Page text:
The haunting question is, has the trend toward “being entertaining” with a smidgen of “sensationalism” here and there made any inroads into the Lord’s church? As regretful as it is, one would have to answer in the affirmative. Many brethren have been affected to a great extent by what they observe others doing. If not by the secular culture, surely so by various religious groups capitalizing on the “entertain us” syndrome. Many of our brethren are so anxious for big numbers and acceptance by religious neighbors, that they are more motivated to imitate what some fast-growing Community Church has done and is doing, than they are in adhering to New Testament teaching. The tendency to want to entertain and draw crowds has been clearly observed in some quarters of the brotherhood. One illustration of this is in “vocal band” concerts at “youth rallies” and either during or following worship assemblies. That was “the fad” for a while and is still being done, but it has now graduated to concerts with “contemporary ‘Christian’ music bands” with their musical instruments. Mark my word, this is but a prelude to the re-introduction of instrumental music into the weekly worship assembly among these brethren. It may take a few years, but I am most fearful it is coming to that. To many, it doesn’t matter that the use of instrumental music is not authorized in the New Testament; it is a matter of “crowds and entertainment.” That is what takes precedence. Their mindset is clear: “be pragmatic…entertainment brings the people in…we’re in an ever-changing world and we’ve got to change with it…we’ve got to go with what works!”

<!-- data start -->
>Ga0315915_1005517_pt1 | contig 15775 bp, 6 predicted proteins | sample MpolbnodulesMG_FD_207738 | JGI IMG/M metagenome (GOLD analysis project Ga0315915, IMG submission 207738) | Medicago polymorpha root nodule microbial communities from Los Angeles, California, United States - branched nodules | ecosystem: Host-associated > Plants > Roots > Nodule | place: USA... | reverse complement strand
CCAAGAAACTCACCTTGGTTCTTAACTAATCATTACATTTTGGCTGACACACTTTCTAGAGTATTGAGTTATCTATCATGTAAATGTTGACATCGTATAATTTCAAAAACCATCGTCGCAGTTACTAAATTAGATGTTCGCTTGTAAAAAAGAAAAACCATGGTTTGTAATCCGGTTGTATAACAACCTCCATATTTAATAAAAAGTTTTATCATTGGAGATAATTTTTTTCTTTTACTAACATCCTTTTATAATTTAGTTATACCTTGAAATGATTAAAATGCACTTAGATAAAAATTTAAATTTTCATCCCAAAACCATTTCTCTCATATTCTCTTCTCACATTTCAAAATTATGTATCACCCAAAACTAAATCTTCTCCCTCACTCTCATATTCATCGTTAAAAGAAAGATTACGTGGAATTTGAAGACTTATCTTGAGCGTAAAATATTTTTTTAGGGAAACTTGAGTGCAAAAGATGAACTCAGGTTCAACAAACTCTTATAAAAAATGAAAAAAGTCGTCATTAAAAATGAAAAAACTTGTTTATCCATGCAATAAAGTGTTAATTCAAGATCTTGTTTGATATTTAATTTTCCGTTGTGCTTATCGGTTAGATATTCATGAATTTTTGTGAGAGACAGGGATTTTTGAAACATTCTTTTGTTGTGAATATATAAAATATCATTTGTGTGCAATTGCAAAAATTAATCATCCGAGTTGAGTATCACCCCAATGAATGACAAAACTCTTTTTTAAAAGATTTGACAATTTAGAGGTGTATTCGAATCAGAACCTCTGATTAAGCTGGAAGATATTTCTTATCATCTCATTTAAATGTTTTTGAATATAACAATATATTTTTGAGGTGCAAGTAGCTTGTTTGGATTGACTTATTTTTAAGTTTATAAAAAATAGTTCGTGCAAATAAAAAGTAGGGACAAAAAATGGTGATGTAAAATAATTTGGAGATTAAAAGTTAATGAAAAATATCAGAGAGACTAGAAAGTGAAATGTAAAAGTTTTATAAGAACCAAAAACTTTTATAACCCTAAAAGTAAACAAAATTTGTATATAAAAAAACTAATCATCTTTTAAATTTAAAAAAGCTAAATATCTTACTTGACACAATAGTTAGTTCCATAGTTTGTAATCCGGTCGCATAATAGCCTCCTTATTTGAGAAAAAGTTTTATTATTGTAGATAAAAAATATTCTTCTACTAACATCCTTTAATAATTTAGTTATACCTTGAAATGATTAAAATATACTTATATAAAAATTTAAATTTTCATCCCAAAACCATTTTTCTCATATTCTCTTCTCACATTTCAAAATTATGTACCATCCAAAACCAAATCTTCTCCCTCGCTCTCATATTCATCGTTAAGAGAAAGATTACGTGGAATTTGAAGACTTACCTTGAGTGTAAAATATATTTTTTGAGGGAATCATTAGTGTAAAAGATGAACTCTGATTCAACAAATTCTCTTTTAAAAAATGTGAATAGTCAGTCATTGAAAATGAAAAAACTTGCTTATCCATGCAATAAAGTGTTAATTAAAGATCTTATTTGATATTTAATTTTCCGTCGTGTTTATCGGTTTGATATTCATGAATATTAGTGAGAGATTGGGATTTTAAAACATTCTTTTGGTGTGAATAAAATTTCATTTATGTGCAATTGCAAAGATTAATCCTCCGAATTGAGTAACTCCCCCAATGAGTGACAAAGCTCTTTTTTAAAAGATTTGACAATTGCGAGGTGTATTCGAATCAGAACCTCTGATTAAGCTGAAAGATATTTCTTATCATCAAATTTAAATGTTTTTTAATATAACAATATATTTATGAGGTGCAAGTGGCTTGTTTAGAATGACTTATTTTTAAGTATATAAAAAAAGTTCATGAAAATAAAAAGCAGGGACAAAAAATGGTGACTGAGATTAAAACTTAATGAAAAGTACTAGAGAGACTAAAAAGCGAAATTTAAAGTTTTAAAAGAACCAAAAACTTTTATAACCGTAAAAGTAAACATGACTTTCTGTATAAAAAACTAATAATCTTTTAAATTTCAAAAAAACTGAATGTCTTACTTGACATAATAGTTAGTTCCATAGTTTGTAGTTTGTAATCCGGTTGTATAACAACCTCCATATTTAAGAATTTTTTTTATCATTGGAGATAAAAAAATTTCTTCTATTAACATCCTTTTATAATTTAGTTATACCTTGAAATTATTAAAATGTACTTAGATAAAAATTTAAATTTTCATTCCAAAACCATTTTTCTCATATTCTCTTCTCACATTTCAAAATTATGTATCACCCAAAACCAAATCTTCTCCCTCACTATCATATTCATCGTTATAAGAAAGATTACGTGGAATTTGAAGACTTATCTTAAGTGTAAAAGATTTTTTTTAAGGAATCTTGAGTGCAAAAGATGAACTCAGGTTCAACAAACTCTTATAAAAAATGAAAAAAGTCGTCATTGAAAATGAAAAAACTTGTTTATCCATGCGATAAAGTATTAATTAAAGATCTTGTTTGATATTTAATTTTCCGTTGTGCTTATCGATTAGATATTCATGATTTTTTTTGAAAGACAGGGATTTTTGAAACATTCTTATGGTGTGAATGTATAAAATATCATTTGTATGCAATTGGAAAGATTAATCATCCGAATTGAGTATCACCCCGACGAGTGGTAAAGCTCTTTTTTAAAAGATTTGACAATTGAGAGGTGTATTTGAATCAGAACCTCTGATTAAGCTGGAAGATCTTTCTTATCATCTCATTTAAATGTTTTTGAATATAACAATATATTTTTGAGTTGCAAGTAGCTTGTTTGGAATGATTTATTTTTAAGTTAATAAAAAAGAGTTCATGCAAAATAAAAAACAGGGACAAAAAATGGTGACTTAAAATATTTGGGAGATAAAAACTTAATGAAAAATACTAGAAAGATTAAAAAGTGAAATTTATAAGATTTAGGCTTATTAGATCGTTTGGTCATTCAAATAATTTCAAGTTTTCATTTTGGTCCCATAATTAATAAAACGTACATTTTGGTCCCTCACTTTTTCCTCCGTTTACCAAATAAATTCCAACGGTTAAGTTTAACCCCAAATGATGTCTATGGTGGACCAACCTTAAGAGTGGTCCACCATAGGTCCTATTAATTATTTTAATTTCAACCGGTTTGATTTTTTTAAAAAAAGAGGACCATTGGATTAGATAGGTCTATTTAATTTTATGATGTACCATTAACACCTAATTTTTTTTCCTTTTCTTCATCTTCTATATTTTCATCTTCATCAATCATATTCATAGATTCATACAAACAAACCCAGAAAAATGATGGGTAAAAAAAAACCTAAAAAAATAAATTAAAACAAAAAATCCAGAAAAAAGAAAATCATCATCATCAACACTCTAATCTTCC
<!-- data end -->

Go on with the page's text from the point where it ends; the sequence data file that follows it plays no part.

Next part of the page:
( The above quote is for a poster with a generic ID “Concerned Christian” [yeah, right] and his disciples.)